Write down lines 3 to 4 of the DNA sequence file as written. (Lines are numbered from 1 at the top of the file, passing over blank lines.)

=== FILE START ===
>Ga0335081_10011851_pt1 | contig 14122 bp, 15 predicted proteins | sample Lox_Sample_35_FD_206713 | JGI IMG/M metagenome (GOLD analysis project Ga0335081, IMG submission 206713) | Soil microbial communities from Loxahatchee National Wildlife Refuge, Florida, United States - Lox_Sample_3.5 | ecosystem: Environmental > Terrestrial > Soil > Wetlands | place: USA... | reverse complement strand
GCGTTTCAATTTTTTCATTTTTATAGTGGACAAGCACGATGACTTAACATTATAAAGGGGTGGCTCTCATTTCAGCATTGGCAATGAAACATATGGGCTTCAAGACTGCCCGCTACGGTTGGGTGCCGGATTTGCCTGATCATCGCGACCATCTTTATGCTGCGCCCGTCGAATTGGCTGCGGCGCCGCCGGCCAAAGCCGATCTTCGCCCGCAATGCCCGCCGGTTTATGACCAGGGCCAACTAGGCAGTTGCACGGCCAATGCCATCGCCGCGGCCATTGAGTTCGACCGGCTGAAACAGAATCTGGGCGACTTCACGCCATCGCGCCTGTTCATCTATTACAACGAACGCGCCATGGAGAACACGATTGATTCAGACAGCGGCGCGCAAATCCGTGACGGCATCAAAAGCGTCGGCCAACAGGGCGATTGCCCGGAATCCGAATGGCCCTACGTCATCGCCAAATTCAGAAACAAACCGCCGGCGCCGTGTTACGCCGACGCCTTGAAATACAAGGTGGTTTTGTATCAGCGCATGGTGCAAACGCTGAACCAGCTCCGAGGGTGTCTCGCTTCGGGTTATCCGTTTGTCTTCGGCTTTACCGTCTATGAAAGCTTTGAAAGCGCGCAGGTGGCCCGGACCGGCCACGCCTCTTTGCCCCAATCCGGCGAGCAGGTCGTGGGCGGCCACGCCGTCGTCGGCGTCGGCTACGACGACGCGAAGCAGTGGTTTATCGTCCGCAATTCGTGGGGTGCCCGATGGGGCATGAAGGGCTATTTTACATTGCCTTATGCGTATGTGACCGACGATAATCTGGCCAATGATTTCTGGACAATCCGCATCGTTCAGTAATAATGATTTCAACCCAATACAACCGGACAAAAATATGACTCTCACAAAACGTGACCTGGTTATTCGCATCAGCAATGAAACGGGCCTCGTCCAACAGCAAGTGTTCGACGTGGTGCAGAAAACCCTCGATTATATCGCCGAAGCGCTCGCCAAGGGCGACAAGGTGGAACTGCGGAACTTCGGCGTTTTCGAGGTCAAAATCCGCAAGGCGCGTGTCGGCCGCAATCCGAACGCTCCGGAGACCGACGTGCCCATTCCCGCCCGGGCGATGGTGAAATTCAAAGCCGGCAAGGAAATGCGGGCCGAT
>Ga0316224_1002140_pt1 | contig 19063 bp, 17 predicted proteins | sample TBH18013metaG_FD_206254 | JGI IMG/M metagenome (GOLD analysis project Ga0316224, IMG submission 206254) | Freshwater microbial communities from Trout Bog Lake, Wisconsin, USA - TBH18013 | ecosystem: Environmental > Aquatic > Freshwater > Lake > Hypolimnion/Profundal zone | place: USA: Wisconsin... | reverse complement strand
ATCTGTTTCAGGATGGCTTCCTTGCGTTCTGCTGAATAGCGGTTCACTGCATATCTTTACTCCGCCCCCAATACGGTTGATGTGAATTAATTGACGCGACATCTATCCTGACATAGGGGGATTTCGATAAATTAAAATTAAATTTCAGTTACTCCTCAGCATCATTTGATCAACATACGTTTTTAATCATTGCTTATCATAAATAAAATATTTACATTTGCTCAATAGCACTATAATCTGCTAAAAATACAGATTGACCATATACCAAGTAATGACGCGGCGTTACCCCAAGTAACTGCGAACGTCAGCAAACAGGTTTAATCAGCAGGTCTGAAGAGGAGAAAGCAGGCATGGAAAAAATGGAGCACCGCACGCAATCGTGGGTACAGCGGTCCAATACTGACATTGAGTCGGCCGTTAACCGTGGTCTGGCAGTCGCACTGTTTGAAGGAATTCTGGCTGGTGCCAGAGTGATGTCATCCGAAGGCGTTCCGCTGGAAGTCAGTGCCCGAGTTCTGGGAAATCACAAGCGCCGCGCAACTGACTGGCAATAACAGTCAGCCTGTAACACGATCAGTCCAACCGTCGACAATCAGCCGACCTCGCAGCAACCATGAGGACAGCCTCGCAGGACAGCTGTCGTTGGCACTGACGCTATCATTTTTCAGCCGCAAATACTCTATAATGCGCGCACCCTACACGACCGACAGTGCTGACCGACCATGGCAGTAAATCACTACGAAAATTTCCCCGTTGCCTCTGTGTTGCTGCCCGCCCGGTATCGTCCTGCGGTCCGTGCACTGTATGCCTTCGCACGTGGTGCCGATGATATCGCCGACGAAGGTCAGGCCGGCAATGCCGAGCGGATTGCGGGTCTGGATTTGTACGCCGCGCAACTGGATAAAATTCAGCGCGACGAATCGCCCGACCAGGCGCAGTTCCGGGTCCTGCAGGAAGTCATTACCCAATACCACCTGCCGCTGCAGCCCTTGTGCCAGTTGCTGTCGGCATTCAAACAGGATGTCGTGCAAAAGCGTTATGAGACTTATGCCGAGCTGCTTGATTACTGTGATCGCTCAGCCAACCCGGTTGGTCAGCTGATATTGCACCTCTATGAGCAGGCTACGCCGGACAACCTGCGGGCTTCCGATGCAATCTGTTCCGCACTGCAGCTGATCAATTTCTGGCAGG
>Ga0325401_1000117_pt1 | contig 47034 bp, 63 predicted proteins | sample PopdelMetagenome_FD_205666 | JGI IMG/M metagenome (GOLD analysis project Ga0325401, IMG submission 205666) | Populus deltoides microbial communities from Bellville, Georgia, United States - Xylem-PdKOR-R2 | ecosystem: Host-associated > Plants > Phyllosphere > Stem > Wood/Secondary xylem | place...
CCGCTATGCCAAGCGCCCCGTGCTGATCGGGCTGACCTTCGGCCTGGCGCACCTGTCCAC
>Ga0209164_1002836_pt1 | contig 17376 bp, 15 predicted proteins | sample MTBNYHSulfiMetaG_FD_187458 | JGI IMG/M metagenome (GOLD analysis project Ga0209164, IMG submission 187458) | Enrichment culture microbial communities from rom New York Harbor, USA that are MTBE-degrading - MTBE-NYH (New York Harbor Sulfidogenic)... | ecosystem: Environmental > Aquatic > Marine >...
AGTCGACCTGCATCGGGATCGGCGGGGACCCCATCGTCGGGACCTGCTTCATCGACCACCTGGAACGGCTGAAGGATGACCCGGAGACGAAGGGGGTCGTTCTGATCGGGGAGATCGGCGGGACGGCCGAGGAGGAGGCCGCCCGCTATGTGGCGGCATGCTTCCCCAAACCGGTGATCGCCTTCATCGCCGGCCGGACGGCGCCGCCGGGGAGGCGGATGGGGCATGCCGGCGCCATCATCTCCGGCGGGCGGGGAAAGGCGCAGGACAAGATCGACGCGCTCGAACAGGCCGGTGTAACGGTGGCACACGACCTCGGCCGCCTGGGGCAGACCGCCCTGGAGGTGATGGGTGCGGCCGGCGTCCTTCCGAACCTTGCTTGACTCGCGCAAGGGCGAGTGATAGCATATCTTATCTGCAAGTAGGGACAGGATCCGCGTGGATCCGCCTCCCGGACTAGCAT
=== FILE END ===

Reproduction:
>Ga0316224_1002140_pt1 | contig 19063 bp, 17 predicted proteins | sample TBH18013metaG_FD_206254 | JGI IMG/M metagenome (GOLD analysis project Ga0316224, IMG submission 206254) | Freshwater microbial communities from Trout Bog Lake, Wisconsin, USA - TBH18013 | ecosystem: Environmental > Aquatic > Freshwater > Lake > Hypolimnion/Profundal zone | place: USA: Wisconsin... | reverse complement strand
ATCTGTTTCAGGATGGCTTCCTTGCGTTCTGCTGAATAGCGGTTCACTGCATATCTTTACTCCGCCCCCAATACGGTTGATGTGAATTAATTGACGCGACATCTATCCTGACATAGGGGGATTTCGATAAATTAAAATTAAATTTCAGTTACTCCTCAGCATCATTTGATCAACATACGTTTTTAATCATTGCTTATCATAAATAAAATATTTACATTTGCTCAATAGCACTATAATCTGCTAAAAATACAGATTGACCATATACCAAGTAATGACGCGGCGTTACCCCAAGTAACTGCGAACGTCAGCAAACAGGTTTAATCAGCAGGTCTGAAGAGGAGAAAGCAGGCATGGAAAAAATGGAGCACCGCACGCAATCGTGGGTACAGCGGTCCAATACTGACATTGAGTCGGCCGTTAACCGTGGTCTGGCAGTCGCACTGTTTGAAGGAATTCTGGCTGGTGCCAGAGTGATGTCATCCGAAGGCGTTCCGCTGGAAGTCAGTGCCCGAGTTCTGGGAAATCACAAGCGCCGCGCAACTGACTGGCAATAACAGTCAGCCTGTAACACGATCAGTCCAACCGTCGACAATCAGCCGACCTCGCAGCAACCATGAGGACAGCCTCGCAGGACAGCTGTCGTTGGCACTGACGCTATCATTTTTCAGCCGCAAATACTCTATAATGCGCGCACCCTACACGACCGACAGTGCTGACCGACCATGGCAGTAAATCACTACGAAAATTTCCCCGTTGCCTCTGTGTTGCTGCCCGCCCGGTATCGTCCTGCGGTCCGTGCACTGTATGCCTTCGCACGTGGTGCCGATGATATCGCCGACGAAGGTCAGGCCGGCAATGCCGAGCGGATTGCGGGTCTGGATTTGTACGCCGCGCAACTGGATAAAATTCAGCGCGACGAATCGCCCGACCAGGCGCAGTTCCGGGTCCTGCAGGAAGTCATTACCCAATACCACCTGCCGCTGCAGCCCTTGTGCCAGTTGCTGTCGGCATTCAAACAGGATGTCGTGCAAAAGCGTTATGAGACTTATGCCGAGCTGCTTGATTACTGTGATCGCTCAGCCAACCCGGTTGGTCAGCTGATATTGCACCTCTATGAGCAGGCTACGCCGGACAACCTGCGGGCTTCCGATGCAATCTGTTCCGCACTGCAGCTGATCAATTTCTGGCAGG